Beyond the hype: Gov-tech across the Commonwealth of Nations

The 54 countries of the Commonwealth of Nations represents more than 2 billion people across every region of the world and a vast diversity in development and capacity.

Professor Tim Unwin, well-known as UNESCO Chair in ICT4D, now heads up the Commonwealth Telecommunications Organisation (CTO). In this wide-ranging and provocative discussion, he explores the impact of ICT across diverse economies, the value of technology for governance and also provides an overview of the CTO’s work.

Prof. Unwin claims that, while it can change the relationship between citizens and the state, technology by itself doesn’t change very much.  It is how people use the technology that matters.  He also argues that social media’s role in participatory democracy may be over-hyped, and that while technology can accelerate change, it only does so for those who have not only access but also the literacy to use it, and that an over-focus on technology can in fact create a greater development divide.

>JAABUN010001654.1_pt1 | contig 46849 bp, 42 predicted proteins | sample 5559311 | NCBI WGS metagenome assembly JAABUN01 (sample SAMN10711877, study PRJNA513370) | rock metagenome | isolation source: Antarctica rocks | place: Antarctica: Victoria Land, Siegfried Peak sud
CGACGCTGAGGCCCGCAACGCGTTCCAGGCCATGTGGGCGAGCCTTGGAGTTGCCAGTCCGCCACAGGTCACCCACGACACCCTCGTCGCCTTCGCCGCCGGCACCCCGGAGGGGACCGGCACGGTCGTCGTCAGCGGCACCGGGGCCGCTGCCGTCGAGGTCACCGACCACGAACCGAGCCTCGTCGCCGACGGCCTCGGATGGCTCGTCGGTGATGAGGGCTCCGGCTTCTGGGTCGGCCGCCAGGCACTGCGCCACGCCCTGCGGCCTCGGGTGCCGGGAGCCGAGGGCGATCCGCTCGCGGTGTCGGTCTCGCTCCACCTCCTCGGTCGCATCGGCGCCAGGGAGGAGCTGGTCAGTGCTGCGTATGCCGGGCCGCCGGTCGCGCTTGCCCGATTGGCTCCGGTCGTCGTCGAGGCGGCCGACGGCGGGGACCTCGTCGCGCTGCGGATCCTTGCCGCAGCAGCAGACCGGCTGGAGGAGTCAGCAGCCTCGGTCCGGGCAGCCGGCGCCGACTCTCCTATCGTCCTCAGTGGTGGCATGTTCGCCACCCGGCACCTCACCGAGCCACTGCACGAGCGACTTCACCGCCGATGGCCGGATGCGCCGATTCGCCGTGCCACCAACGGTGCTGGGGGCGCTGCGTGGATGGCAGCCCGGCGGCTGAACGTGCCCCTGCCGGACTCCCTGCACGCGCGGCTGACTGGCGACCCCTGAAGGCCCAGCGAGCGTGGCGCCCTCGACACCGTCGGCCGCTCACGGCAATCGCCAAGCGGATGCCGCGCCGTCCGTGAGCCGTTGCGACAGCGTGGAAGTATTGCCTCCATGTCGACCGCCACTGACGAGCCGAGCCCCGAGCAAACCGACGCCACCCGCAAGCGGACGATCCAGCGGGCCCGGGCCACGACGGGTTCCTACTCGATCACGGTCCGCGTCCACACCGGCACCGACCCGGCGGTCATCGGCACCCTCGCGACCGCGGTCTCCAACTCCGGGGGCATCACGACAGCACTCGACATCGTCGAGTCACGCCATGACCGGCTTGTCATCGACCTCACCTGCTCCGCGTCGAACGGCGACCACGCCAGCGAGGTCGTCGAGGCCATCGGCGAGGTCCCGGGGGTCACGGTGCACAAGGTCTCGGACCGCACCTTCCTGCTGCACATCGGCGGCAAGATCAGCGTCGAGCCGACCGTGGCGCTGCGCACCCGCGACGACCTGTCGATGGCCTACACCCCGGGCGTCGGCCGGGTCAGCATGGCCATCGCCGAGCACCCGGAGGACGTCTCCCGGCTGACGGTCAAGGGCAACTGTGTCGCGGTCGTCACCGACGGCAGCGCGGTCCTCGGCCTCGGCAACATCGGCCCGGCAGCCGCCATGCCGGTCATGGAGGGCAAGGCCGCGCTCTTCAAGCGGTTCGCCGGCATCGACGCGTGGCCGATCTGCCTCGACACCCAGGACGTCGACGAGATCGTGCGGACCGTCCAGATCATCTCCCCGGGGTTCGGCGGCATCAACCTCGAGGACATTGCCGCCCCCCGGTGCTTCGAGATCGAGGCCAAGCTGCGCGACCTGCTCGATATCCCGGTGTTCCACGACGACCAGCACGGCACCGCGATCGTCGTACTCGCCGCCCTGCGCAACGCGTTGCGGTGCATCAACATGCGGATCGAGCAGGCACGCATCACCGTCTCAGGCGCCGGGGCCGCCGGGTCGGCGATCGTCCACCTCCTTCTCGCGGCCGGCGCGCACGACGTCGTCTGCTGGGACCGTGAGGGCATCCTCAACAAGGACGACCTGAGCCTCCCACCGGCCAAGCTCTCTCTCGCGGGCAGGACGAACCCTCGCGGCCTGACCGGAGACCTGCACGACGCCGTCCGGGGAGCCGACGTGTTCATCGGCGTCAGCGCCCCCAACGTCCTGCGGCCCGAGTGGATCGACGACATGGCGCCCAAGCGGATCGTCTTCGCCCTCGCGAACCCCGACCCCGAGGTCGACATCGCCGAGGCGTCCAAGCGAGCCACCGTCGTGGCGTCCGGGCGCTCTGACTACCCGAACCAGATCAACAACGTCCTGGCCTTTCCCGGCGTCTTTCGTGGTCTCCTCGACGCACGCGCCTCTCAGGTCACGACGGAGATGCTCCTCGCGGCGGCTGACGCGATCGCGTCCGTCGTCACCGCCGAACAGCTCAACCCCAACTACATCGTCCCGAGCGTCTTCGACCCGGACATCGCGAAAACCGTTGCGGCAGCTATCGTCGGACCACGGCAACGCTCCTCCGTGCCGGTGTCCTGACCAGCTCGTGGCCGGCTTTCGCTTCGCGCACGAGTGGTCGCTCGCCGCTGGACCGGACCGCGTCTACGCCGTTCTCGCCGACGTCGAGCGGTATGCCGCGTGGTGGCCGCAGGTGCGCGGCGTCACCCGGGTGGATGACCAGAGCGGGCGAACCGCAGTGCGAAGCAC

If ICTs are to be used effectively by governments, all their people need to access them – otherwise, they’re going to lead to greater inequalities.

Tim UnwinAbout Prof. Tim Unwin

Tim Unwin has been Chief Executive Officer of the Commonwealth Telecommunications Organisation since September 2011. He is also Chair of the Commonwealth Scholarship Commission in the UK, UNESCO Chair in ICT4D, and Emeritus Professor of Geography at Royal Holloway, University of London. From 2001-2004 he led the UK Prime Minister’s Imfundo: Partnership for IT in Education initiative based within the Department for International Development (DFID), and from 2007 he was Director and then Senior Advisor (until 2011) to the World Economic Forum’s Partnerships for Education initiative with UNESCO. His recent work has concentrated  on the use of Information and Communication Technologies for Development (ICT4D), and in 2004 he created the ICT4D Collective at Royal Holloway, University of London, which is now one of the world’s leading centres for ICT4D research and teaching.

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